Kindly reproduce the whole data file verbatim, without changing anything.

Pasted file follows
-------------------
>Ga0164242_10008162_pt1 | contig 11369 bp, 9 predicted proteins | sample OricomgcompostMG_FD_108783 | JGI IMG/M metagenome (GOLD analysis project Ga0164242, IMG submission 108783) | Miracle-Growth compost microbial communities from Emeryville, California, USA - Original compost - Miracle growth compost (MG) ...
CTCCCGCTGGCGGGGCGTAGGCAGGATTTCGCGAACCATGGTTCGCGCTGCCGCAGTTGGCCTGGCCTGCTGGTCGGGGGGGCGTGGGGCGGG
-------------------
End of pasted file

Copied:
>Ga0164242_10008162_pt1 | contig 11369 bp, 9 predicted proteins | sample OricomgcompostMG_FD_108783 | JGI IMG/M metagenome (GOLD analysis project Ga0164242, IMG submission 108783) | Miracle-Growth compost microbial communities from Emeryville, California, USA - Original compost - Miracle growth compost (MG) ...
CTCCCGCTGGCGGGGCGTAGGCAGGATTTCGCGAACCATGGTTCGCGCTGCCGCAGTTGGCCTGGCCTGCTGGTCGGGGGGGCGTGGGGCGGG